Connecting to our Jewish identities

Hello Everyone!


Today was all about connection and Jewish identity!


To walk alongside teens, dignitaries, and adults from 50 countries, approximately 10,000 strong, it was truly a reaffirming and prideful moment for everyone. As the marchers entered through the famous arch in Birkenau, names were recited of children who perished during the Holocaust. Stirring and passionate words were given by Rabbi Meir Lau (former Chief Rabbi of Israel and survivor), and speeches from the presidents from Poland and Israel. There were stirring renditions of Jewish songs, one sung by the Hashalom Choir of Japan.


Six large torches were lit on the stage in commemoration of Holocaust victims, other genocides, the courage of The Righteous non- Jews who risked their lives, survivors who rebuilt their lives after the Shoah and the last torch was for Israel.


The sight of everyone standing and reciting the Mourner’s Kaddish and then singing Hatikvah will surely be a memory that will live on in everyone.


“It was so cool that so many Jews were there. The March of the Living was the most meaningful experience that I have ever taken part in.”   – Maya Walborsky (Los Gatos, CA)


“Seeking a dark memory of the past, we instead found a brighter light for the future.” – Jonathan Sasson and Michael Amrami (Great Neck, NY)


“It was surreal seeing that many Jews at Auschwitz again, and this time coming there by choice, completely opposite from our ancestors.”  – Benjamin Silverstone (Newton, MA)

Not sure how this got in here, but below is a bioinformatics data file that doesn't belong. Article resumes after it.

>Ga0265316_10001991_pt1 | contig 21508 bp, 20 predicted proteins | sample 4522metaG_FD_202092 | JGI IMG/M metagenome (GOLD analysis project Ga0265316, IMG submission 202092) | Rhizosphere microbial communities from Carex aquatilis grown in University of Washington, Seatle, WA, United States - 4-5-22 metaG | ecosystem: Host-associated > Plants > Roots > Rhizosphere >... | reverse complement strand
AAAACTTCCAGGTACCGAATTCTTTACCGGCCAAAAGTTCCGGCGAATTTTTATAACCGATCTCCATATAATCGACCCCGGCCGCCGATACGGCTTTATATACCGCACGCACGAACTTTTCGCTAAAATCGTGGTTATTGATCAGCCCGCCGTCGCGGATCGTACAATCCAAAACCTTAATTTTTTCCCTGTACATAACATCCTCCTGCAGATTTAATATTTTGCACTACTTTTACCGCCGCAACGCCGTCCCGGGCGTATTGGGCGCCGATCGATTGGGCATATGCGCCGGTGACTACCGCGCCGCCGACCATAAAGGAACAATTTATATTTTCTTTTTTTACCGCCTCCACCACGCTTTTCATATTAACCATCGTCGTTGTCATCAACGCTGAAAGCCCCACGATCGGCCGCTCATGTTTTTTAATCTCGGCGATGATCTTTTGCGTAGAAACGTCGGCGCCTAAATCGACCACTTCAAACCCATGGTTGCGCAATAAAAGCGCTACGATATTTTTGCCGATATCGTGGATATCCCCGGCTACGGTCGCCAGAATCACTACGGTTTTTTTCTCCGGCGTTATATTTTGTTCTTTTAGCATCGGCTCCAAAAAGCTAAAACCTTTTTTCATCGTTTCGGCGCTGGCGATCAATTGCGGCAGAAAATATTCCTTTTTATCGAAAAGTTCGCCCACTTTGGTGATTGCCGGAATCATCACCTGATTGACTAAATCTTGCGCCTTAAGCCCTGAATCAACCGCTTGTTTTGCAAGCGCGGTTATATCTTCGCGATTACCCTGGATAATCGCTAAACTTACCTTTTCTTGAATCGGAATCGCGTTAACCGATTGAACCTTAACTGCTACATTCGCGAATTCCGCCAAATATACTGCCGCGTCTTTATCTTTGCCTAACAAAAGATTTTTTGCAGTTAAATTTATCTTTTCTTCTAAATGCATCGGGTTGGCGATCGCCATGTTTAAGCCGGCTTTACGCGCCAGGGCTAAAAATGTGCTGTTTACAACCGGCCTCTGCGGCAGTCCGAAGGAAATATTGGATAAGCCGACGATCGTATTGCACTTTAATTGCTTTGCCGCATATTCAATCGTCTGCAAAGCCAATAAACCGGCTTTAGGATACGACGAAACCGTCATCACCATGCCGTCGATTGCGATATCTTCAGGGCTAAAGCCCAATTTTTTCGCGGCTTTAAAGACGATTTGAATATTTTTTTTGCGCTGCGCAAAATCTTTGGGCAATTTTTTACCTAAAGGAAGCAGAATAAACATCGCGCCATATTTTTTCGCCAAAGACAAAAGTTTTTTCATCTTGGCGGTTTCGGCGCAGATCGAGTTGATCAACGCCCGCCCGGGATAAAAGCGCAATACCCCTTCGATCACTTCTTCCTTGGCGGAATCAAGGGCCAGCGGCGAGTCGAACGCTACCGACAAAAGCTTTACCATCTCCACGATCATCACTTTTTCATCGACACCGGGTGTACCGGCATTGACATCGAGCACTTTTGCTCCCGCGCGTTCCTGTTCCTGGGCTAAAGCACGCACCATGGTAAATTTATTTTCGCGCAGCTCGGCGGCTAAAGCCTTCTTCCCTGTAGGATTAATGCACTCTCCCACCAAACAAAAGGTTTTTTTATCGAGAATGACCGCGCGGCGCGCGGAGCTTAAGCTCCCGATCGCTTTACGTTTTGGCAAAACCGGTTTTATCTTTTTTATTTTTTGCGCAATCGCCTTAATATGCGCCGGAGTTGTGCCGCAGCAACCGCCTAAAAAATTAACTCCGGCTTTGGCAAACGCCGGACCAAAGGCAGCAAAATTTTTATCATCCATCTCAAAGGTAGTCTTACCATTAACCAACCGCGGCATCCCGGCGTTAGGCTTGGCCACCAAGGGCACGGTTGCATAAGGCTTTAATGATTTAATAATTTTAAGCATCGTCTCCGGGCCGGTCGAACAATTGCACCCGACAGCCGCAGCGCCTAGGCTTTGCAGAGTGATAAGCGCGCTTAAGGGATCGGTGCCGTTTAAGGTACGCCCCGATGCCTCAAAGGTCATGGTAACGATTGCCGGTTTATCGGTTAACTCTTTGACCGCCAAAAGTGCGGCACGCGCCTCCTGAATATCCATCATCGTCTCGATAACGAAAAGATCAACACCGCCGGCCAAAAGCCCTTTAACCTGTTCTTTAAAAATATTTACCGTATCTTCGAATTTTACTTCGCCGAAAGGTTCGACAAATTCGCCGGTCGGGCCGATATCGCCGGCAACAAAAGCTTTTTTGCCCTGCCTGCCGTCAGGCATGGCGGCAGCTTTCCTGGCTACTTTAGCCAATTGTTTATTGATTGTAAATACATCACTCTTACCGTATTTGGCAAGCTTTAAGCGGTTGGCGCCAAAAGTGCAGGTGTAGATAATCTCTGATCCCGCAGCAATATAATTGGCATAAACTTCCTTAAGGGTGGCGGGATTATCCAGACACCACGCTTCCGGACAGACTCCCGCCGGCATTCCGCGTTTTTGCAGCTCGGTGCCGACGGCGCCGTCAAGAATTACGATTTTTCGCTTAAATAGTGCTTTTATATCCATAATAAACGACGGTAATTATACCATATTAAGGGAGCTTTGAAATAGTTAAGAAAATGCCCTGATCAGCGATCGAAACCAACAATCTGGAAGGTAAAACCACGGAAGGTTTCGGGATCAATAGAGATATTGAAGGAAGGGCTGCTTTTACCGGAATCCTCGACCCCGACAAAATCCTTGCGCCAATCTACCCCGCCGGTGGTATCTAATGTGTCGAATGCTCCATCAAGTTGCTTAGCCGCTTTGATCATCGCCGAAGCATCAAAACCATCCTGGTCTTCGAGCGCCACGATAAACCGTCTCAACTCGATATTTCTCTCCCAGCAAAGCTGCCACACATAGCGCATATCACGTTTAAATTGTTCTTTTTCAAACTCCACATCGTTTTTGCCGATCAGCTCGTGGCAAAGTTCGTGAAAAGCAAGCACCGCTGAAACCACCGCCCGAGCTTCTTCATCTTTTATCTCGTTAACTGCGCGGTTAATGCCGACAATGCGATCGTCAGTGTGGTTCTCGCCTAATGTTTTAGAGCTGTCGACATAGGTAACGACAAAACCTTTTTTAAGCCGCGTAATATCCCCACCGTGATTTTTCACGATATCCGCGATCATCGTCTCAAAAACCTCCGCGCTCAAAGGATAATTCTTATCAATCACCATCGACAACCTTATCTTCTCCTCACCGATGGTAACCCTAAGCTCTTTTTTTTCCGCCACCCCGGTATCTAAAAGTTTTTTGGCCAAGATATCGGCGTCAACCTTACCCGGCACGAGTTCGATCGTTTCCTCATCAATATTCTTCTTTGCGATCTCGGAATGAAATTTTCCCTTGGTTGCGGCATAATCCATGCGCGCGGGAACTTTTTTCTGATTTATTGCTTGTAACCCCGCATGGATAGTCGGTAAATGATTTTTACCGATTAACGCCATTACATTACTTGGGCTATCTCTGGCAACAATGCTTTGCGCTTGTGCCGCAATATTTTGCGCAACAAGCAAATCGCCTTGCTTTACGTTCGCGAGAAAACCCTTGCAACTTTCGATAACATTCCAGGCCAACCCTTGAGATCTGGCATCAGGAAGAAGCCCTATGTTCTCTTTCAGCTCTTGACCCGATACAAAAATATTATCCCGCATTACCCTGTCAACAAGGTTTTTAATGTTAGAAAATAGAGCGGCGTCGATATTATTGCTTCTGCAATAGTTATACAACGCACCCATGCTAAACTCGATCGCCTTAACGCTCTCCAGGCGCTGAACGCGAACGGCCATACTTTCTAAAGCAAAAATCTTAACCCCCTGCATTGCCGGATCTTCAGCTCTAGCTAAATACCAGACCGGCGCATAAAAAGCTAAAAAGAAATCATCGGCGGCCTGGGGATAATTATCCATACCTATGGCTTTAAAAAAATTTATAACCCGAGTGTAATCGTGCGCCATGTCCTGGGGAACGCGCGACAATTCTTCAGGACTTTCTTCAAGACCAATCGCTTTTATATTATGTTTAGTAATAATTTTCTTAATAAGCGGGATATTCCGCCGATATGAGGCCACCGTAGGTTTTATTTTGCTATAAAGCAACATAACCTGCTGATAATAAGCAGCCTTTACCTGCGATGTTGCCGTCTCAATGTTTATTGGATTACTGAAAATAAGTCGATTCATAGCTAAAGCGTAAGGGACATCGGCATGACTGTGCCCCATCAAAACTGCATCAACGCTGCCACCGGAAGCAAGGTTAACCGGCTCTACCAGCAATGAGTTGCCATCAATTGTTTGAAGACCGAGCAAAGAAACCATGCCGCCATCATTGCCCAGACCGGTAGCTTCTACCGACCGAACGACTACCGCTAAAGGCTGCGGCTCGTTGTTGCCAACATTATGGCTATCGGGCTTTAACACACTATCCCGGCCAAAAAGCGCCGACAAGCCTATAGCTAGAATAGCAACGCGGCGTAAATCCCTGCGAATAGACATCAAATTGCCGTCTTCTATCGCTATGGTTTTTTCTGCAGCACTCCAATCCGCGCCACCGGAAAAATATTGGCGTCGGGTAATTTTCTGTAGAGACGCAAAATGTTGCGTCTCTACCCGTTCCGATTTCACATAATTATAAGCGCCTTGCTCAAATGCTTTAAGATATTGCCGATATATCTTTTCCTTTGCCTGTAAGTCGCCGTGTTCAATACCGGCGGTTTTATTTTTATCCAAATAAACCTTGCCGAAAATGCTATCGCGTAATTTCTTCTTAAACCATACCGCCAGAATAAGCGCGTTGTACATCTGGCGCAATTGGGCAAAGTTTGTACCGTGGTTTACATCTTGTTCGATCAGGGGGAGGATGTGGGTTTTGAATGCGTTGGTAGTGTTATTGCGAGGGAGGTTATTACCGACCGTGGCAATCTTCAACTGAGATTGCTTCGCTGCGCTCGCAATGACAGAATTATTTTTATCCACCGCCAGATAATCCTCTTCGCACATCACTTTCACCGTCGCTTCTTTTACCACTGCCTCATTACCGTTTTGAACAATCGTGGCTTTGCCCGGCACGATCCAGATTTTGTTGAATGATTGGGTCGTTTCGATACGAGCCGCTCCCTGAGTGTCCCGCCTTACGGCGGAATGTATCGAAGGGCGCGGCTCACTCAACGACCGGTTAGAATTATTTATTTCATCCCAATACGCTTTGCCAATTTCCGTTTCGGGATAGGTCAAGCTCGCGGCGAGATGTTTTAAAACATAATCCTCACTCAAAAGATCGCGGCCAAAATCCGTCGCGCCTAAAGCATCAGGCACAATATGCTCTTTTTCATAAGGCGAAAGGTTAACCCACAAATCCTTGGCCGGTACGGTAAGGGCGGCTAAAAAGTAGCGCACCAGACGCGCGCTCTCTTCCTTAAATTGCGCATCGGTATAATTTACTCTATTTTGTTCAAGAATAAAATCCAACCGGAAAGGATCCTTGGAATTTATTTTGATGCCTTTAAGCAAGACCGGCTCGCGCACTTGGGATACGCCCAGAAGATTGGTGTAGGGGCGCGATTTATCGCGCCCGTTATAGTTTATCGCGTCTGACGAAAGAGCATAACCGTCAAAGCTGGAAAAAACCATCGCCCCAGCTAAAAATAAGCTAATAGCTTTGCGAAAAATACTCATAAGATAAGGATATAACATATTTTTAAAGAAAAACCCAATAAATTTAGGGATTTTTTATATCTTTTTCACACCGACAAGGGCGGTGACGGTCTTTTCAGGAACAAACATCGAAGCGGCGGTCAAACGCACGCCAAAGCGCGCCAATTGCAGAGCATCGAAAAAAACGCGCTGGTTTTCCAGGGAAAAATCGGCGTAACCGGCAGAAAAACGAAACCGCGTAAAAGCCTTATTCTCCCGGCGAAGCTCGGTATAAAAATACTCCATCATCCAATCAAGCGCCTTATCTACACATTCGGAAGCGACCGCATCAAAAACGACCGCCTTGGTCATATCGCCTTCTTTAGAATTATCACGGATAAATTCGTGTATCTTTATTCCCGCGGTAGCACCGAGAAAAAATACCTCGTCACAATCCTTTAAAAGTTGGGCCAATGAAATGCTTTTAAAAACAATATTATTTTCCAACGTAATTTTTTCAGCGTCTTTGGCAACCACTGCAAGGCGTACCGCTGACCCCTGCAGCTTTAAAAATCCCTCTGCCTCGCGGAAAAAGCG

“Today, I marched with more than 15,000 people from Auschwitz to Birkenau, for my ancestors. I had the opportunity to walk out of the concentration camps where my family was unable to do. Today, for Holocaust Remembrance Day, we remember the 6 million Jews, my own family who were innocently murdered for their identity, my identity. I march for the future, your future, and our children’s future. Because of the Holocaust, I only have 4 cousins. Because of the Holocaust, my grandma is living as the only survivor of her family. I hear the trains, I walk on the tracks, and feel sick to my stomach. I am proud to be who I am and to celebrate our survival because we survived. We are still here. Am Yisrael Chai, never again will this happen to anyone.” – Briana Schwam (Richmond, VA)


“True heroism isn’t holding a gun, it’s living in these barracks and giving up what you have for someone less.” – Noa Mintz (New York)


We leave Krakow tomorrow, on our way to the city of Lublin to tour the extermination camp of Majdanek, then to our hotel in Warsaw to celebrate Shabbat together. My next message will be when Shabbat ends on Saturday night.


Wishing everyone a joyous Shabbat,



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